Greed on Wall Street Prevents Good from Happening – Room for Debate – NYTimes.com

16 Mar

In this research we looked at the ethical conduct among society’s haves and have-nots. In one study we found that wealthier subjects cheated more. After five apparently random rolls of a computer die for a chance to win some cash, wealthier participants were more likely to report scores higher than 12 — even though the game was rigged so that scores higher than 12 were impossible. When we positioned assistants at four-way traffic stops and pedestrian zones, wealthy drivers in high-priced cars were more likely to cut off other drivers or ignore pedestrians. In still other studies, the wealthy were more likely to lie in negotiations and endorse unethical behavior at work, like deceiving clients for profit. Wealthier subjects even took more candy from a jar that was ostensibly for children.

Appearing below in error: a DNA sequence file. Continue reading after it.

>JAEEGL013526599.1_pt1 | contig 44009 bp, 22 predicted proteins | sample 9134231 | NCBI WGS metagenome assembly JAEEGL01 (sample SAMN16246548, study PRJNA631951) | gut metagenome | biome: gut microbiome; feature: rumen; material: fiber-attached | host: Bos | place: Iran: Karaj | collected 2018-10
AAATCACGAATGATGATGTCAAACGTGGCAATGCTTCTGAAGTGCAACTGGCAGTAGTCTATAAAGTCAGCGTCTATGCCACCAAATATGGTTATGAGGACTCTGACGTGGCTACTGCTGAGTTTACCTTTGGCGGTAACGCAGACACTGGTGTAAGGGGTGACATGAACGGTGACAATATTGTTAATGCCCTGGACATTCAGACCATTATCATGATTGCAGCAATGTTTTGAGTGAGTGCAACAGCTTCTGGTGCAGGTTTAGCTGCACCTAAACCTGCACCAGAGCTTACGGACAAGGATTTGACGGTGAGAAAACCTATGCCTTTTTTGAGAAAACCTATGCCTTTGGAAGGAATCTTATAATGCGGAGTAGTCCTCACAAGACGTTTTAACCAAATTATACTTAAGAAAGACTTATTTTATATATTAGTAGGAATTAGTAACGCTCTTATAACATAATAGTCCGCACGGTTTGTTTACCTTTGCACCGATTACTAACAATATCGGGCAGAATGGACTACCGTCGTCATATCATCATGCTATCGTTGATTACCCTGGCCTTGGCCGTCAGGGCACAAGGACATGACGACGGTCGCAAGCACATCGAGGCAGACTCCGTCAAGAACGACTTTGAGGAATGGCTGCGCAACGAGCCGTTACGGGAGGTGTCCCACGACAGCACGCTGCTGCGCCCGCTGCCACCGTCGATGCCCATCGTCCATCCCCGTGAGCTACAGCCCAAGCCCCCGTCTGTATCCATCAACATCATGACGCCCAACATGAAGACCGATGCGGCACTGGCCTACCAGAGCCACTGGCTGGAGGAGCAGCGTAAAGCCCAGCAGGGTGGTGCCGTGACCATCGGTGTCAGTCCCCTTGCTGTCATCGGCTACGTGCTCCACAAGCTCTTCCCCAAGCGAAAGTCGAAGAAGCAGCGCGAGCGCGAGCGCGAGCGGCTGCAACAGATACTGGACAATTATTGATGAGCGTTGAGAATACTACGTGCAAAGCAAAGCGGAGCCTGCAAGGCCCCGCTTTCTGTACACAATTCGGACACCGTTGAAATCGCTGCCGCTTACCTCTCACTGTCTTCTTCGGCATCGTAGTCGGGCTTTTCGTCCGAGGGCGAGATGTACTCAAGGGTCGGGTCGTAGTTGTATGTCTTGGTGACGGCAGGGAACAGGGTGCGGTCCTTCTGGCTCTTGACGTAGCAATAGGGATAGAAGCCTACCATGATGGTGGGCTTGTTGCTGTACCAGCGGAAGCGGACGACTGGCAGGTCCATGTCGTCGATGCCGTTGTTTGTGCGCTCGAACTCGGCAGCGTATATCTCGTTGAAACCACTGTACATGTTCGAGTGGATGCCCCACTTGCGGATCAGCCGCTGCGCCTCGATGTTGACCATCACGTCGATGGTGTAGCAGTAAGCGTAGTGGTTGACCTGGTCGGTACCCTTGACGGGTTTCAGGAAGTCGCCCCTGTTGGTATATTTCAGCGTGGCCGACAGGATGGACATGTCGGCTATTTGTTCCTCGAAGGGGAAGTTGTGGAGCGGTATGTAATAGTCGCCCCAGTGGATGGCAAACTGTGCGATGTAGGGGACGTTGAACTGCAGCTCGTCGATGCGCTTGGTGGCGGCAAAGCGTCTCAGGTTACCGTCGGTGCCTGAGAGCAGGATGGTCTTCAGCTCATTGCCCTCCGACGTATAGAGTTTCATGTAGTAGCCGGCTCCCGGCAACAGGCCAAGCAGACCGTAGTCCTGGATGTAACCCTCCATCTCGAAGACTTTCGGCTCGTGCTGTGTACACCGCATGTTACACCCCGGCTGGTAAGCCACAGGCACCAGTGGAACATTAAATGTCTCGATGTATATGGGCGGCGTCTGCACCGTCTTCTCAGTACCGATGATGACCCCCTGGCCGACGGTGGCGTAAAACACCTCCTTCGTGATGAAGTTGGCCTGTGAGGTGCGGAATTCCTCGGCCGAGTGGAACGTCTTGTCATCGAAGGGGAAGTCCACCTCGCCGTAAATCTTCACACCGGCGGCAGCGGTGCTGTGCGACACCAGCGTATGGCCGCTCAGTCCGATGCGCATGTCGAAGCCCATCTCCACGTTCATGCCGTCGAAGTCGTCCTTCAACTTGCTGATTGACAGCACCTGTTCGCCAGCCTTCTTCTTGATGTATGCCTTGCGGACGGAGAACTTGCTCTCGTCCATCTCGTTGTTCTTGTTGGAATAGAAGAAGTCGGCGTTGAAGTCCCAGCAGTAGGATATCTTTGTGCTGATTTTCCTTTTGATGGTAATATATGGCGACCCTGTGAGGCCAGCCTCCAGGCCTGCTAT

via Greed on Wall Street Prevents Good from Happening – Room for Debate – NYTimes.com.

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